• A strategic investment in data. Data is the raw material of AI and the connective tissue of a digital organization. Organizations need clean, machine-digestible, labeled data to train AI models, with the help of subject matter experts. They require a data storage infrastructure that transcends functional silos within the enterprise and can deliver data quickly and reliably. Once the models are deployed, a data collection strategy and approach is needed to tune and train them on an ongoing basis.
  • The right talent. IT people with AI expertise are in high demand and hard to find, but crucial to understanding the AI ​​landscape and guiding strategy. Organizations unable to assemble a full team of in-house scientists will need external partners who can fill in the gaps and help them sort through the ever-growing number of AI vendors and offerings.
  • A long-term, business-driven AI strategy. Organizations get the most out of AI by thinking about finding solutions to problems, not buying technology and looking for ways to use it. They let the business, not IT, run the agenda. When AI investments tied to a business-led strategy go awry, they become opportunities for quick failure and learning, not quickness and scorching. But even if companies iterate quickly, they must do so in accordance with a long-term AI strategy, because the greatest benefits are realized over the long term.
  • Culture and skills development of employees. Few AI programs will gain traction without workforce buy-in and a culture invested in AI success. Gaining employee engagement requires providing them with at least a rudimentary understanding of technology and data, and an even deeper understanding of how it will benefit them and the business. It is also important to hone the skills of the workforce, especially when AI takes over or complements their existing responsibilities. Adopting a data-driven mindset and instilling a deep knowledge of AI into an organization’s DNA will help them grow and succeed.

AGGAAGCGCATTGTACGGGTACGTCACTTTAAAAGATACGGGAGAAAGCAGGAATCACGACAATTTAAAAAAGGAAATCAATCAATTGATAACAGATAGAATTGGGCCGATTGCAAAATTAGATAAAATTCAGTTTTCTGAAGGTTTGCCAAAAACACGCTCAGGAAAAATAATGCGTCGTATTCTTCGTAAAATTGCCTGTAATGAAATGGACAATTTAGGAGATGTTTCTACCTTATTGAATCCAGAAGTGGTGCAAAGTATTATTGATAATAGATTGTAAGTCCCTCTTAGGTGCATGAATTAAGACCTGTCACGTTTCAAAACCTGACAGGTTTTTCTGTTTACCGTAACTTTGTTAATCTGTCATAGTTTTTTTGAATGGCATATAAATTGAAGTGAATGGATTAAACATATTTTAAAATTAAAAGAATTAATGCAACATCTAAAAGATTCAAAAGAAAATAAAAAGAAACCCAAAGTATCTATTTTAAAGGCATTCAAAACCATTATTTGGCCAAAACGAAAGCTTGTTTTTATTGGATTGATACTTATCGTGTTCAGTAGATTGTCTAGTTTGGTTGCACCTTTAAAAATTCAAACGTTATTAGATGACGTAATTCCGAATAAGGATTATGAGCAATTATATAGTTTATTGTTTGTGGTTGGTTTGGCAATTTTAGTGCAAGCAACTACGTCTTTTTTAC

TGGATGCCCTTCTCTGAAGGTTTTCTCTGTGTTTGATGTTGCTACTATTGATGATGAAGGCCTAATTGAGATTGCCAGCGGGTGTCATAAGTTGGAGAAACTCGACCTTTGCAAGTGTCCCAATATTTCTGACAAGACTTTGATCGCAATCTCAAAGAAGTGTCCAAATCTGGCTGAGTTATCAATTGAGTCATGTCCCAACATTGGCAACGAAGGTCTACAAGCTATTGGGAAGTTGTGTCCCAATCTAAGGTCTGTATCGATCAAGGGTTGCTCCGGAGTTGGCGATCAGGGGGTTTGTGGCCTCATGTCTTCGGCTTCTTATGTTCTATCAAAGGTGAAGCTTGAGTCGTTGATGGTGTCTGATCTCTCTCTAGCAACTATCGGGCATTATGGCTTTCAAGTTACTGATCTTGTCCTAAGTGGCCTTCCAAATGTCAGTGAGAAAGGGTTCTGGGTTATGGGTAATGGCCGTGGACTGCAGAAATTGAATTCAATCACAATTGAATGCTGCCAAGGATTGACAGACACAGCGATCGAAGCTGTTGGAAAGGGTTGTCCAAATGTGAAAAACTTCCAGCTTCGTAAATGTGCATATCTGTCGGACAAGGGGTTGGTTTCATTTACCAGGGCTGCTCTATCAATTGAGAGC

• A commitment to the ethical and impartial use of AI. AI holds great promise, but also potentially damaging if organizations use it in ways that customers dislike or discriminate against certain segments of the population. Every organization should develop an AI ethics policy with clear guidelines for how the technology will be deployed. This policy should enforce metrics and be part of the DevOps process to check for problems and imbalances in data, measure and quantify unintentional biases in machine learning algorithms, track where data comes from, and identify those who shape the algorithms. Organizations must continuously monitor models for bias and drift, and ensure that the explainability of model decisions is in place.

And after

Executives’ goals for AI investments over the next two years vary by industry. Health officials say they will focus on telemedicine, robotic tasks and providing patient care. In life sciences, they say they will look to deploy AI to identify new revenue opportunities, reduce administrative costs and analyze patient data. And government leaders say they will focus on improving the ability to automate and analyze processes, and manage contracts and other obligations.

Expected results also vary by industry. Retail executives predict the biggest impact in the areas of customer intelligence, inventory management, and customer service chatbots. Industrial manufacturers see it in the design, development and engineering of products; maintenance operations; and production activities. And financial services companies expect to improve in fraud detection and prevention, risk management and process automation.

Over the long term, KPMG sees AI as playing a critical role in reducing fraud, waste and abuse, and helping businesses refine their sales, marketing and customer service operations. Ultimately, we believe AI will help solve fundamental human challenges in areas as diverse as disease identification and treatment, global agriculture and hunger, and climate change.

It’s a future that deserves to be worked on. We believe government and industry have a role to play in making this happen – working together to formulate rules that promote the ethical evolution of AI without stifling the innovation and momentum already underway.

Find out more in the KPMG Thrive in an AI World Report.

This content was produced by KPMG. It was not written by the editorial team of the MIT Technology Review.